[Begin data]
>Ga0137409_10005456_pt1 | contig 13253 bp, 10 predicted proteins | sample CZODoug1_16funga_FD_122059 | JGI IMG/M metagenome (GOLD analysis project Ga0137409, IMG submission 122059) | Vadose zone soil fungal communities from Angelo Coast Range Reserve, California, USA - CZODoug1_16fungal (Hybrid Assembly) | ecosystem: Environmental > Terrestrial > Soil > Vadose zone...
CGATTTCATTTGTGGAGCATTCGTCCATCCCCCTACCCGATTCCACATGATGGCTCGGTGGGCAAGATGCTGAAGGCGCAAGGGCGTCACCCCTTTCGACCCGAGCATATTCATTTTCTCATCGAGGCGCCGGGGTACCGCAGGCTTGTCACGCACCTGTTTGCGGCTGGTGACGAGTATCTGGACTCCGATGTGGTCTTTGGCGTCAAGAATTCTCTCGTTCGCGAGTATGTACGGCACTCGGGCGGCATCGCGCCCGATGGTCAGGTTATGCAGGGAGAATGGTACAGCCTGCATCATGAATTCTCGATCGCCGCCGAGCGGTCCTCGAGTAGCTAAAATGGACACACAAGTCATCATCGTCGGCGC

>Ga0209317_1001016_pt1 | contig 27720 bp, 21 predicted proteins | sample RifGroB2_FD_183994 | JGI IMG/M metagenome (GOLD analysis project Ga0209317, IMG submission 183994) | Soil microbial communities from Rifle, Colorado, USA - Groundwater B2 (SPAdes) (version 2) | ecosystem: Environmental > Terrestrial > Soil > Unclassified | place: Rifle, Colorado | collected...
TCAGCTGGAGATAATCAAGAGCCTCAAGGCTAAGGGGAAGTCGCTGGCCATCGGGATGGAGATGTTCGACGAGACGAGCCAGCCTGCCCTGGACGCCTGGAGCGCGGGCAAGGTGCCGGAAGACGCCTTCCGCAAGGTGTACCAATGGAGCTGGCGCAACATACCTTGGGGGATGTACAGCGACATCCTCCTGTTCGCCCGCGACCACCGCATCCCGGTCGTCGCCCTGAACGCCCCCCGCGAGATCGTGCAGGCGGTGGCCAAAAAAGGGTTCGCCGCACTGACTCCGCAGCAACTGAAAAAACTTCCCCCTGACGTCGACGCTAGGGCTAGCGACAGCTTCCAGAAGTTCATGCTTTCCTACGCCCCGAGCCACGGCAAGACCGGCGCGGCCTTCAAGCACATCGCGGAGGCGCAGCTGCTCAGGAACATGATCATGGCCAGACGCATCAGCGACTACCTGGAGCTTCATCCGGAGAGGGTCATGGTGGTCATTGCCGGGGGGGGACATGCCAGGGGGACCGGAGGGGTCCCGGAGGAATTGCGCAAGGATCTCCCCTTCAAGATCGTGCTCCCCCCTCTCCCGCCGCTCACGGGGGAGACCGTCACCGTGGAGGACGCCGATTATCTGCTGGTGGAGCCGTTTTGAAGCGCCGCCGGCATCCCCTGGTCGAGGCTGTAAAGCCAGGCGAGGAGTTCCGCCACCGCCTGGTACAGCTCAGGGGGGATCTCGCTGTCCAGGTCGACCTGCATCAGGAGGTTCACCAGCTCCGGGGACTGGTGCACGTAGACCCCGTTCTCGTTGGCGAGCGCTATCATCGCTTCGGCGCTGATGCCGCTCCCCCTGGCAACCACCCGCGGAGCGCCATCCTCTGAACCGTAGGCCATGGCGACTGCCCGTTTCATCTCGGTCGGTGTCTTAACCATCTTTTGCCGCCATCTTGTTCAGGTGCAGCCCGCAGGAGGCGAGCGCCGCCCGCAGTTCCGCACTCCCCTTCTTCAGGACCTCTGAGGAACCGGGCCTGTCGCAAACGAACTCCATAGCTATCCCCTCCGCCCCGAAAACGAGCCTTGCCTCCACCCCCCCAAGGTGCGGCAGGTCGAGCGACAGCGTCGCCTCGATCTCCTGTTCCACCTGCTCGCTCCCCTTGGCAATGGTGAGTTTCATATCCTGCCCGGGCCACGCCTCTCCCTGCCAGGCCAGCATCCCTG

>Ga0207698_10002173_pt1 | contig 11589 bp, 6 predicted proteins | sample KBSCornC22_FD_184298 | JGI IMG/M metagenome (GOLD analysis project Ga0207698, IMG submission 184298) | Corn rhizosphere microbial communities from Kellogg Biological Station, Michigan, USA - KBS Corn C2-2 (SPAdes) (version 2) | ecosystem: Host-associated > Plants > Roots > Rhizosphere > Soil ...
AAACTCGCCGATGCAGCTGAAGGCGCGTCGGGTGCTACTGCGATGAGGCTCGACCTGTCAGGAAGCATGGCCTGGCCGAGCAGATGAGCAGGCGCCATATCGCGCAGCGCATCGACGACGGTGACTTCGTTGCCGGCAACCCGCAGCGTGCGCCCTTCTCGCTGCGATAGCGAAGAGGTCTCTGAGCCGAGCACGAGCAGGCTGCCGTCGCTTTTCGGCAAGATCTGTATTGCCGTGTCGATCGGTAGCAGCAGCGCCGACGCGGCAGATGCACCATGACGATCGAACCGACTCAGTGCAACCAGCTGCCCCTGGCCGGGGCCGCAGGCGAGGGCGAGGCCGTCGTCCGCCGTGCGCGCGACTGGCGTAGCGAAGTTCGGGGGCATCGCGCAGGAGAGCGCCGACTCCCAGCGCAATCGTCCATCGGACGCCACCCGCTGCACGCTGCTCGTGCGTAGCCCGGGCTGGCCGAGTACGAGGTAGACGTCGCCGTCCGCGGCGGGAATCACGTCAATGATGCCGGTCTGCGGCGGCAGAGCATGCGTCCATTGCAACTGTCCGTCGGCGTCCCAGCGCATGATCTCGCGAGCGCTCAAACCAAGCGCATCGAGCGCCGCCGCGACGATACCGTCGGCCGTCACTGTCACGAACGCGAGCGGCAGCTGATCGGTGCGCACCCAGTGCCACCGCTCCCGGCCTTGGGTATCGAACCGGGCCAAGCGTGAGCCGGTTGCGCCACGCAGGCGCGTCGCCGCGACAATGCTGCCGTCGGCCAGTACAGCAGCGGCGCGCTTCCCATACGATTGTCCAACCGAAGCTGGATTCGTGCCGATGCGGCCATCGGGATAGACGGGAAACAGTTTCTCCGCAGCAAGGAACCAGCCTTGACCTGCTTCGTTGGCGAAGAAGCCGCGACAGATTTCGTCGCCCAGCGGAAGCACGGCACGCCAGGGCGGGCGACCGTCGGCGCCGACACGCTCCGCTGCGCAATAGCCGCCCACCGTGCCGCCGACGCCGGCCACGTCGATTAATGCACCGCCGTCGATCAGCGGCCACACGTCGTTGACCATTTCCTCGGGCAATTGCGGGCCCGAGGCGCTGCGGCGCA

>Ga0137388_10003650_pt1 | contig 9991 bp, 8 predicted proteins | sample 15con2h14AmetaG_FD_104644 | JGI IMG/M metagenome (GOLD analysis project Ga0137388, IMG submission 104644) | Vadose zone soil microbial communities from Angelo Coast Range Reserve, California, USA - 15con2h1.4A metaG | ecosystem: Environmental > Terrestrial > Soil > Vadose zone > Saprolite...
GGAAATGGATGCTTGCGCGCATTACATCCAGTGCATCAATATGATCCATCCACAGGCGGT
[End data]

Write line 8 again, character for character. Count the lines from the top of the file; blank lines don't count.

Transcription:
GGAAATGGATGCTTGCGCGCATTACATCCAGTGCATCAATATGATCCATCCACAGGCGGT